Missed a part of the “How to Teach High School Students how to read,” 5 part, blog series: See end of post for links
I begin the year by testing students using the Wechsler test. This gives me a baseline to use when determining whether or not students have improved over the course of the semester. I give these results to each student and explain how this scientifically accurate test indicates that the student is reading below grade level (e.g., grade 3.2 level). I share examples of past student experiences to help engage and inspire students. I share examples of how past students, reading below grade level, have followed the program and finished the program reading multiple grade levels higher. This is the push some of them need to buy into the program. Others take a bit more convincing.
Getting a JUST RIGHT book
There is varying opinions on whether or not to force students to read books based on levels. Despite the fact that I have accessed them for reading level, I don’t find it necessary to force them to read a specific level. I encourage them to instead to read a book that is at their “just right level,” this is the sweet spot where the text is not too hard or too easy and most likely to increase their reading fluency (the rate at which a reader takes in and the level to which they understands what they are reading). I teach them how to figure out if a book is at the “just right level” for them.
More than levels, I emphasize that students should be reading a book that they find interesting and they can change books as often as they like until they find one that they like. I allow this within reason as switching books constantly is a coping mechanism some weak readers use to avoid reading. Ultimately students will have staying power with books that are interesting to them, and it is unlikely that they will enjoy a book that is too hard. My job then is to ensure that they are not reading a book that is too easy, which I do during reading conferences (more on this later).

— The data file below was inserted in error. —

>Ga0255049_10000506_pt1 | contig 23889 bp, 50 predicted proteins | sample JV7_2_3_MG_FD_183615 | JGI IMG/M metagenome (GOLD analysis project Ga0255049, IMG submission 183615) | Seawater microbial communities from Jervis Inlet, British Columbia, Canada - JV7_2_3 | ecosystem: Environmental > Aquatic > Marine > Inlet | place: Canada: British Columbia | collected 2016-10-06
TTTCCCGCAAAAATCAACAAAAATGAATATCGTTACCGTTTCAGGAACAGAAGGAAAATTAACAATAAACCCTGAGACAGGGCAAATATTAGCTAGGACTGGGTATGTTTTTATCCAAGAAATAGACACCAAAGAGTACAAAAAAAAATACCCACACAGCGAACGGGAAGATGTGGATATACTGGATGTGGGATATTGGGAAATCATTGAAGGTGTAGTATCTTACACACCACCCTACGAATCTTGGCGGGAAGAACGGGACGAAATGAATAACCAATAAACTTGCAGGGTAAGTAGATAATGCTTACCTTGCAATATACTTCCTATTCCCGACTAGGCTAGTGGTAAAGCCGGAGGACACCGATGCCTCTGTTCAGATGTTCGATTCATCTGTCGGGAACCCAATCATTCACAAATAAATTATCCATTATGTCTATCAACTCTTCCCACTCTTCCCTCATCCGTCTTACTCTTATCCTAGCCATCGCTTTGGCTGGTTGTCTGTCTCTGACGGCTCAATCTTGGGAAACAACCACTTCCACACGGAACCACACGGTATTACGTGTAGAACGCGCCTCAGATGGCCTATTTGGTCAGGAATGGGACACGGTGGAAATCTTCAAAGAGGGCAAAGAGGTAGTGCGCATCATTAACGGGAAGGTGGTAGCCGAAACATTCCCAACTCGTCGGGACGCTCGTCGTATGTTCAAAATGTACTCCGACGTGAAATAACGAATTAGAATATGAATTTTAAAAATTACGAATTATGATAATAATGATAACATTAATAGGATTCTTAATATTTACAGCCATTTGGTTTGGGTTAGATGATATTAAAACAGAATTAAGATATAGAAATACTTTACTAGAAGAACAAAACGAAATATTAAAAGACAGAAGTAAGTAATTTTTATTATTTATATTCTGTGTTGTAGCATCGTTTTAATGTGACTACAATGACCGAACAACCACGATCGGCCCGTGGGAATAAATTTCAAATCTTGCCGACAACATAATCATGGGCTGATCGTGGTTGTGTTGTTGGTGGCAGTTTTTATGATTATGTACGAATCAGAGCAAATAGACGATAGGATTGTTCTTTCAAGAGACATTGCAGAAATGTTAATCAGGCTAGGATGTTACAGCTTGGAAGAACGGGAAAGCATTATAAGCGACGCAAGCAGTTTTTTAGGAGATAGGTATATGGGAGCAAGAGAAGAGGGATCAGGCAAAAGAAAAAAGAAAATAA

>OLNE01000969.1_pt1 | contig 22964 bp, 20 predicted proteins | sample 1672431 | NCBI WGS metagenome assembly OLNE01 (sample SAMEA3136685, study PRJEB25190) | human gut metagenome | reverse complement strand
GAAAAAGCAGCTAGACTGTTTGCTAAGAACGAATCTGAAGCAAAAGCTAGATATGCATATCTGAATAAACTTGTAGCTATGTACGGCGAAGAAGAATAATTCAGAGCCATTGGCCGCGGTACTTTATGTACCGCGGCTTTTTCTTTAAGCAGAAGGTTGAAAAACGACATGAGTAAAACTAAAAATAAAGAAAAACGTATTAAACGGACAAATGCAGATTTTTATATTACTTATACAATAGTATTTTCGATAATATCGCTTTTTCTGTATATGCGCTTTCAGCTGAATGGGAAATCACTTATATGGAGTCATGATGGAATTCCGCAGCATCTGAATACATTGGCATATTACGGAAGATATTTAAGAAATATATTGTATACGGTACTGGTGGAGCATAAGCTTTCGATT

I also work at exposing students to a variety of books and places to get them. We do a book browse with my in class library and with the school librarian. If I am feeling ambitious, and I am organized enough, we even take a field trip to the public library.
Setting aside time for reading
A skill can only improve if it’s worked on and reading fluency is no different. Encouraging a love of reading and improving fluency requires time. By the second week of school all my students are reading during the first 10 to 15 minutes of class. Some of them are pretending, some of them are reading a book they hate and some of them are really enjoying themselves. It is now my job to help them improve their reading skills.
You don’t want to weigh students down with too much “work” on their novel or they may start disliking the book. I give students a calendar (get this free calendar or an editable calendar pay product, on TPT) on which they write the amount of pages they read each day and the total count for the week.